Looney Tunes: Space Race (lost build of cancelled original Nintendo 64 version of Dreamcast/PlayStation 2 racing game; 1998-1999)
Looney Tunes: Space Race is a futuristic kart racer published by Infogrames and Warner Bros. Interactive Entertainment, which was released for the Sega Dreamcast in November 2000 and later ported to the PlayStation 2 in early 2002. This game should not be confused with the similarly titled Looney Tunes Racing, a more traditional kart racing game released for the original PlayStation in the year 2000.
The game was originally conceived as a Nintendo 64 title, slated for a spring/summer 1999 release. However, this game was quietly cancelled and the project was moved to another studio, which remade the game from scratch for the Dreamcast.
Looney Tunes: Space Race was first announced in April of 1998, as the very first confirmed Looney Tunes game to be published by Infogrames, who obtained the licensing rights that same year, and planned to be developed by an unknown studio called New Wave USA.
By August of 1999, the project was moved to another development team, Infogrames Melbourne House, who started to work on a new version of the game around that time, with the then-upcoming Sega Dreamcast being their target platform. According to a source close to Infogrames, slow progress and saturated market in the kart racing genre were stated as the main reasons for the cancellation of the Nintendo 64 version.
Despite a development team for the game being stapled, There is no information about New Wave USA other than this game as their only project. IGN at the time also stated that the studio Paradigm Entertainment, known for co-developing Pilotwings 64, was also heavily involved in the project. The studio ended up developing Duck Dodgers for the Nintendo 64. Another studio rumored to have worked on the game prior to its first cancellation was Zed Two, which went on to develop Taz Express, also for the Nintendo 64.
The Nintendo 64 version of Looney Tunes: Space Race bears a similar gameplay basis to that of the final version, though it contains elements that were either scrapped or used for Looney Tunes Racing, at the time in development for the PlayStation by an in-house Infogrames studio called Circus Freak.
Bugs Bunny, Daffy Duck, Wile E. Coyote, and Tweety are shown in the surviving footage as playable characters. Tweety would end up becoming a non-playable character in the final version, as the flag holder of every race.
Some of the weapons shown in footage would end up being used in the Melbourne House version of the game, such as the rocket, the portable hole and the falling anvil/safe. However, there are plenty of weapons that only exist in the Nintendo 64 version, such as the magnet, which supposedly steals other racers’ weapons, throwable pies, a spring, and the Tasmanian Devil. Taz appears as a stage hazard in the final version. Throwable pies are used in Looney Tunes Racing.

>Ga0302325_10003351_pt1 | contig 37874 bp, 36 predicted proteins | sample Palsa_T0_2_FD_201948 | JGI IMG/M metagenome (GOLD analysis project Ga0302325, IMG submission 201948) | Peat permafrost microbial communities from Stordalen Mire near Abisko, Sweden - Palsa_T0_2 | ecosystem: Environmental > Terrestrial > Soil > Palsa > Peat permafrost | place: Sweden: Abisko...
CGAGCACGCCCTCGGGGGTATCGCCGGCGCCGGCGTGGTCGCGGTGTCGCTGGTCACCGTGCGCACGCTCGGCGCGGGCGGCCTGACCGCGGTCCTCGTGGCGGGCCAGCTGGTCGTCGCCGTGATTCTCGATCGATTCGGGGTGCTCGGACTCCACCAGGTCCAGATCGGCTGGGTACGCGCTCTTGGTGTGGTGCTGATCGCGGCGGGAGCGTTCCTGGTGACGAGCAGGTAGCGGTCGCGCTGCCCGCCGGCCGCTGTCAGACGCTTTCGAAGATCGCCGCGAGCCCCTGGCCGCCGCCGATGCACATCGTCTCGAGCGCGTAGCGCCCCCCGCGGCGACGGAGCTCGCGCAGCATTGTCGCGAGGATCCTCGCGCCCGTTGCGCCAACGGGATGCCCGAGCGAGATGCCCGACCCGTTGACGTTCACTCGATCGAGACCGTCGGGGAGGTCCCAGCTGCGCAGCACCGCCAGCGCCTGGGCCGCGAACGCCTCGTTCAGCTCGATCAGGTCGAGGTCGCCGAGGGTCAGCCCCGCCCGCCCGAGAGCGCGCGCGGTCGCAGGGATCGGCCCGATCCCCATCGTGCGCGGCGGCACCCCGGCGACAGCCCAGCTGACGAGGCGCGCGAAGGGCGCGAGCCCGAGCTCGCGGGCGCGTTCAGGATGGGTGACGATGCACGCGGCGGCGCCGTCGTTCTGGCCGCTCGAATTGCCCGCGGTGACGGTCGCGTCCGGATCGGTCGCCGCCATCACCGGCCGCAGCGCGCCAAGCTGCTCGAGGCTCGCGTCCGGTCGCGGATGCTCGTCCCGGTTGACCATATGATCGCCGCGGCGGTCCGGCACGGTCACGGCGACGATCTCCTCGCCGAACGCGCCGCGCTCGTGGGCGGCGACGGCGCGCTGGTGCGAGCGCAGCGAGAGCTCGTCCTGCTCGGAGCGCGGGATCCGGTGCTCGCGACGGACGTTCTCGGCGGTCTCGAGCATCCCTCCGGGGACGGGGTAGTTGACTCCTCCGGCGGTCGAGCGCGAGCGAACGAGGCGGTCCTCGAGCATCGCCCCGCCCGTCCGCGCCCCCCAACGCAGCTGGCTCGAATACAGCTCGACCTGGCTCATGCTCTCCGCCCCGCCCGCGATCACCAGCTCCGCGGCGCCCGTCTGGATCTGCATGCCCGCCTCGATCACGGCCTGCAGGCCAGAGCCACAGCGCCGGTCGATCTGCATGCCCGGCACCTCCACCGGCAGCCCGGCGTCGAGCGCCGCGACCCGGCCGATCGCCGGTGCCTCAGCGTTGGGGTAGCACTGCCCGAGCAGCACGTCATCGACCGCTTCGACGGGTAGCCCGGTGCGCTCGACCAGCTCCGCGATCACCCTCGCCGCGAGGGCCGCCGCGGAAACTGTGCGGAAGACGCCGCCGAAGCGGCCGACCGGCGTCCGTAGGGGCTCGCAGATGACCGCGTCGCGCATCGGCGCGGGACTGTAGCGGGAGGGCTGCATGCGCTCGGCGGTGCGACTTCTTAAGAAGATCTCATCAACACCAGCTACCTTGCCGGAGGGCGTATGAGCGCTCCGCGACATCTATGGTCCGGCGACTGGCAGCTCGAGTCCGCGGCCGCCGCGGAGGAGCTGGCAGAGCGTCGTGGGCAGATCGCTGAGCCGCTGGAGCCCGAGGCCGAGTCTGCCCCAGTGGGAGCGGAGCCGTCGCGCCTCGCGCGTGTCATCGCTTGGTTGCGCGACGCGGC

Apart from racing tracks set on alien planets, there were also tracks based on classic Looney Tunes cartoons in the works. One of which shows a giant ladybug as a stage hazard and a massive Elmer Fudd head and giant carrots as decoration, suggesting that it was going to be based on Beanstalk Bunny, a cartoon that spoofs the Jack and the Beanstalk tale. A track based on that short appears in Looney Tunes Racing.
Unlike the final version, Looney Tunes Space Race was meant to have a storyline in the Nintendo 64 version, with Marvin the Martian being the main antagonist of the game, who intended to destroy Planet Earth, but his gadget is stolen by a group of renegade Martians, with its pieces scattered around the galaxy. Acme Corporation announces a 30 gazillion-dollar reward for the recovery of every piece, prompting every Looney Tunes character to compete with each other in a race across several planets.
The only remnant of this storyline present in the final version is the Acme Corporation’s involvement in the racing championship, providing full coverage of the event as well the weapons on offer. Marvin is a playable character in the Dreamcast/PlayStation 2 version, whereas in the Nintendo 64 version was originally planned as non-playable.
Apart from some screenshots taken from various magazines, a 20-second-long preview can be seen in a promotional VHS tape titled “New Year’s Revolution”, distributed by British gaming magazine N64 Pro, highlighting games that were expected to be released in 1999, including several other Looney Tunes games published by Infogrames. Ironically, none of the Nintendo 64 Looney Tunes games were released that year, with Taz Express and Duck Dodgers being both delayed by a full year and Looney Tunes: Space Race being cancelled and moved to the Sega Dreamcast.
- Unseen64's page for the Nintendo 64 version of Looney Tunes: Space Race. Retrieved 29 Mar '20
- ↑ IGN's article about the announcement of Looney Tunes: Space Race. Retrieved 29 Mar '20
- ↑ IGN's article about Looney Tunes: Space Race moving to the SEGA Dreamcast. Retrieved 29 Mar '20
- ↑ IGN's article about Paradigm Entertainment working on the game. Retrieved 29 Mar '20
- ↑ IGN's preview of the game, highlighting its plot. Retrieved 29 Mar '20